March 11, 2009
Here’s a little bit of the piece I’m working on currently for my writing lab.
I love the story in the book of Luke where Jesus comes to stay with Mary and Martha. Lazarus is there, I always imagine, sitting near his friend and playing the host while his sisters ready the guest room and prepare the evening meal. I often wonder what he thought when his sister Mary put down her laundry basket, entered the room quietly, and sat at Jesus’ feet. But Luke allows us a glimpse only into Martha’s inner world as she breaks into the conversation in a fit of frustration and demands from Jesus what she feels she deserves: “Tell my sister to help me!” She was only asking for what she felt was right. She was only requiring of others what she was also willing to sacrifice. I always identified with Martha, the oldest child, the helper who finds her worth in performing, in conforming. Martha was a doer, and so am I. Now that I think about it, I bet Martha was right-handed.
There are days when I set out to complete a task, to fulfill an obligation, to meet someone else’s expectations that I feel every bit of my left-handedness weighing me down, holding me back. Being left-handed is my weakness, my inability to fit the round peg that I am into the square hole of the world. Or maybe I’m the square, and my corners are too sharp and awkward to slide across the smoothness of the world’s curve. Lefties are the gangly, uncoordinated adolescents that society passes over when choosing teams in kickball. Lefties are the benchwarmers, the underdogs—but doesn’t everyone love to see the underdogs win? Isn’t it in the very nature of the right-brained person to turn her weakness into some undiscovered strength?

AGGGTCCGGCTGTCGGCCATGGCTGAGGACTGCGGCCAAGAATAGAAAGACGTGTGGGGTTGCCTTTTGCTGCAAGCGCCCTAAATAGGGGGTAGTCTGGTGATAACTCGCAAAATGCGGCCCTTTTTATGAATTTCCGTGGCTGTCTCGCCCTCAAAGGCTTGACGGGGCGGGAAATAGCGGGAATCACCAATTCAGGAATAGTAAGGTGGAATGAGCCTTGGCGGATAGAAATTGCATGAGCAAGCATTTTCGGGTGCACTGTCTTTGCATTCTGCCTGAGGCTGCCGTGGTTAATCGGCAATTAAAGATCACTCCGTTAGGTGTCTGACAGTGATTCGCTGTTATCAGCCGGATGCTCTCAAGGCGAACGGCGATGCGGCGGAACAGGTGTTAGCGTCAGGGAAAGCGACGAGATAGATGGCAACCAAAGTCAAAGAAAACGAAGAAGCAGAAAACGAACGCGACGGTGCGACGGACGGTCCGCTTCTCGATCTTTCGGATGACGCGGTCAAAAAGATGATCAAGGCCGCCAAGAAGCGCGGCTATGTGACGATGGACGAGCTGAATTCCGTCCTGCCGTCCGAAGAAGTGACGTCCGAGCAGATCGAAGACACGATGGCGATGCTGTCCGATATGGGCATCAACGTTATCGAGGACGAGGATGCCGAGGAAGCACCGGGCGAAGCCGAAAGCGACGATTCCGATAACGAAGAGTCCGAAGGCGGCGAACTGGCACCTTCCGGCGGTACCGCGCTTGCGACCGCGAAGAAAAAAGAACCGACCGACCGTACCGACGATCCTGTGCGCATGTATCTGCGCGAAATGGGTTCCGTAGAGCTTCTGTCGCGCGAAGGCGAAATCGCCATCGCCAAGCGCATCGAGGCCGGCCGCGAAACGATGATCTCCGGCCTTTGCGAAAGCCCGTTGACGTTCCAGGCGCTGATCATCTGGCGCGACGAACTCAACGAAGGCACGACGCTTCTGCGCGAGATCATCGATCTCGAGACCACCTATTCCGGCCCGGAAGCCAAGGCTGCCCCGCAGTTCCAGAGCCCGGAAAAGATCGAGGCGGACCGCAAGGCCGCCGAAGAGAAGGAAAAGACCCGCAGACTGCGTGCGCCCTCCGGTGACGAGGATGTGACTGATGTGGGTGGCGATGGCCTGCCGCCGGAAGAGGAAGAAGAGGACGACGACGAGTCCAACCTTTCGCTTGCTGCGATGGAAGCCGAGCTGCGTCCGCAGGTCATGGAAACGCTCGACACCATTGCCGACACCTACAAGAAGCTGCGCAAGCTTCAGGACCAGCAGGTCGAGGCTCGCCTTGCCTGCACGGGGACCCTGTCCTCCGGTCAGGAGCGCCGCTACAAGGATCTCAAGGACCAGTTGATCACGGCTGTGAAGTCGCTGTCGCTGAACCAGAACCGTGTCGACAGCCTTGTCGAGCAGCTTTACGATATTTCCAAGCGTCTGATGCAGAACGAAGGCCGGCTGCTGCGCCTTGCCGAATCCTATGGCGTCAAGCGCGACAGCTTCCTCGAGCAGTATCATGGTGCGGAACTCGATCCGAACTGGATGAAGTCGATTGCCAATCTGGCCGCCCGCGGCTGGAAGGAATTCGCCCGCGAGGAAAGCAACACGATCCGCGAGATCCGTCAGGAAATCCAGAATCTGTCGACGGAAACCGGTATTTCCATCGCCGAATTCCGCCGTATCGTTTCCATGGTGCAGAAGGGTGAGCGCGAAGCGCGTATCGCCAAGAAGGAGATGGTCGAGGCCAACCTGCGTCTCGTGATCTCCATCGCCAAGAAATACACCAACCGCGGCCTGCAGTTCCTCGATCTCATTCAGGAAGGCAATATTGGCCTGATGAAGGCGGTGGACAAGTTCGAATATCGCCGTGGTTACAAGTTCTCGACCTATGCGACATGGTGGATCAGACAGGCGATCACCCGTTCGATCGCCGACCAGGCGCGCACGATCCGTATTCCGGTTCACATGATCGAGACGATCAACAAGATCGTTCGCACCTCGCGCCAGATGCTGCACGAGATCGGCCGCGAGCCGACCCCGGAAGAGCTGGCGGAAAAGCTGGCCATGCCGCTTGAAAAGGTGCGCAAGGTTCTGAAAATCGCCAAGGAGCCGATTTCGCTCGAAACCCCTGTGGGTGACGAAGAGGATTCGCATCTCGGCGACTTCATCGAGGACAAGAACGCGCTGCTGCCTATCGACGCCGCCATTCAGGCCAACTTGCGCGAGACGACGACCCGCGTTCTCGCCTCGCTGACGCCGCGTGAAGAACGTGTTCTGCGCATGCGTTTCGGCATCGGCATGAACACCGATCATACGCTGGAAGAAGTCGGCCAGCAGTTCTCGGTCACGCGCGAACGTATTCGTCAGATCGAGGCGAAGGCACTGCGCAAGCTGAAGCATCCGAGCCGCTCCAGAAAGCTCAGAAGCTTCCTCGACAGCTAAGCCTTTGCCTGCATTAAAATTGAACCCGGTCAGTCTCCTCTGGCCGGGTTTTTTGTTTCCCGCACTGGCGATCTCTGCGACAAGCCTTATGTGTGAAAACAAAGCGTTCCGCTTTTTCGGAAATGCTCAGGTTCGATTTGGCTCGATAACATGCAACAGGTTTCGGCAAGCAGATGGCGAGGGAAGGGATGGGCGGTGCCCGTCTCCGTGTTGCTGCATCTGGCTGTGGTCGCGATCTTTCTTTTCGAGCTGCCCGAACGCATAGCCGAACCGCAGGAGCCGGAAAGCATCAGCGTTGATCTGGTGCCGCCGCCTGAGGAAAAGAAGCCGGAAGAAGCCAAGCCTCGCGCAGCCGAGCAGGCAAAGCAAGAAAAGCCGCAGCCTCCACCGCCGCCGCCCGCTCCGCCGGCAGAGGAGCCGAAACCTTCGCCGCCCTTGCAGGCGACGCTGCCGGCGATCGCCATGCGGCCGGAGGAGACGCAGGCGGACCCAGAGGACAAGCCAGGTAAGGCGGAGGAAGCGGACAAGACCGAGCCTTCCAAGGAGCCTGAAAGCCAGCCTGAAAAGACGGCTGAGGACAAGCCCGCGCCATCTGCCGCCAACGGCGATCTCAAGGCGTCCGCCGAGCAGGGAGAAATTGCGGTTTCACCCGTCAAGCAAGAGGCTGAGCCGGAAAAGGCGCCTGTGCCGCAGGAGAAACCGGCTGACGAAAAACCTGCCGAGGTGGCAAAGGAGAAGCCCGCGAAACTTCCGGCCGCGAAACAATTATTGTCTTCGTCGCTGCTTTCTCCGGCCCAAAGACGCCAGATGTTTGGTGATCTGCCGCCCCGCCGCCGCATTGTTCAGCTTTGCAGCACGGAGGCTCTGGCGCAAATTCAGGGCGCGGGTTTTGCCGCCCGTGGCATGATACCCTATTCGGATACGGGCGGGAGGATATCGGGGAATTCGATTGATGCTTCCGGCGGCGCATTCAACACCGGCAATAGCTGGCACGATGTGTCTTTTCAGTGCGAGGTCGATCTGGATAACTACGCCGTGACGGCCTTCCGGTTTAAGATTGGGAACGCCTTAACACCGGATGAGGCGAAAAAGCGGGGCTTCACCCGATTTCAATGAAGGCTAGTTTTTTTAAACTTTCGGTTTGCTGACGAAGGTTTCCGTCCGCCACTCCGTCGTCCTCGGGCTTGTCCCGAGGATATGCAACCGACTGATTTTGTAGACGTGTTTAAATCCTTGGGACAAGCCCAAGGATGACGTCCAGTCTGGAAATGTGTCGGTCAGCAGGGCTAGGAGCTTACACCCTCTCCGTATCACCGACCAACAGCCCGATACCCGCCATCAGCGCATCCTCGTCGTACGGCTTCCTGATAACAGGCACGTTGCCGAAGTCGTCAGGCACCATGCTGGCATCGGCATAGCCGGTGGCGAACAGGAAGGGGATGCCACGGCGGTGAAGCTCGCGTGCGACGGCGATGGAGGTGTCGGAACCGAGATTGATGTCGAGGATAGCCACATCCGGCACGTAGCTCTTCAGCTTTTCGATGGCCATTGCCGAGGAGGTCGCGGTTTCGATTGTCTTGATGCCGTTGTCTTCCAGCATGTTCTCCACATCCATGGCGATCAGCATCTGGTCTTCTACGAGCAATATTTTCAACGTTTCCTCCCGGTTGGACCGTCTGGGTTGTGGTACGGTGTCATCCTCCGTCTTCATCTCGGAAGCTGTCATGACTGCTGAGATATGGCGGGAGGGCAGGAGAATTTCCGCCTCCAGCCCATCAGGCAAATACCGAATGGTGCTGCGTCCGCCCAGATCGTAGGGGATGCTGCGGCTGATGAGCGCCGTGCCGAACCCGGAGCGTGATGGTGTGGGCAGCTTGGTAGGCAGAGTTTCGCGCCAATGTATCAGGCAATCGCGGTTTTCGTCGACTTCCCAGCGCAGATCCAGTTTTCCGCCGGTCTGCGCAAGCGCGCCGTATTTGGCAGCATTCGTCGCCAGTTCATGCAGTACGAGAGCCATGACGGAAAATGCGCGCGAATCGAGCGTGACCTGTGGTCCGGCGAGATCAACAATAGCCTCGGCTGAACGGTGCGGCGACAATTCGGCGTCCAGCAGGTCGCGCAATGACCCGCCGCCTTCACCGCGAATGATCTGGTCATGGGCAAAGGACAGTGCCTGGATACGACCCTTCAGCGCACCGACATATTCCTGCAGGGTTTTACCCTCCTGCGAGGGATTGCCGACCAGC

That’s what I am learning, as I sit in the waning afternoon sunlight, watching my soy candle burn into dusk. I’m learning to embrace my sharp corners with my uncoordinated limbs and wait, and wait and wait. I have tried to be Martha too long, the active, capable, do-everything-er who always plays by the rules and never once steps out of place. Now I wonder if Mary isn’t a more likeminded role model. Did Mary like washing dishes, I wonder. Was she as careful at folding the laundry or sweeping the steps as her sister expected? Maybe she wasn’t that good at housework. Maybe Mary’s sharp corners grated on Martha’s round world. How long did Mary wait for the right moment to enter that room, when her brother was sufficiently enraptured in Jesus’ voice and her sister engaged with the servants? Did her heart beat and her palms sweat with anticipation? Did she know, when Martha barged into the room, what Jesus’ response would be?
I think she did. I am learning to wait in the darkness with just that anticipation, with only my candle for light. I am learning to sit as Mary once did, at the feet of Jesus. When Martha complains in front of Lazarus and their guests, Mary never even flinches. It is Jesus who rises to her defense; suddenly, Mary’s inadequacy as a be-er in a doer’s world—suddenly her apparent failure—is transformed into the “better part.” Suddenly, Mary’s weakness becomes her strength.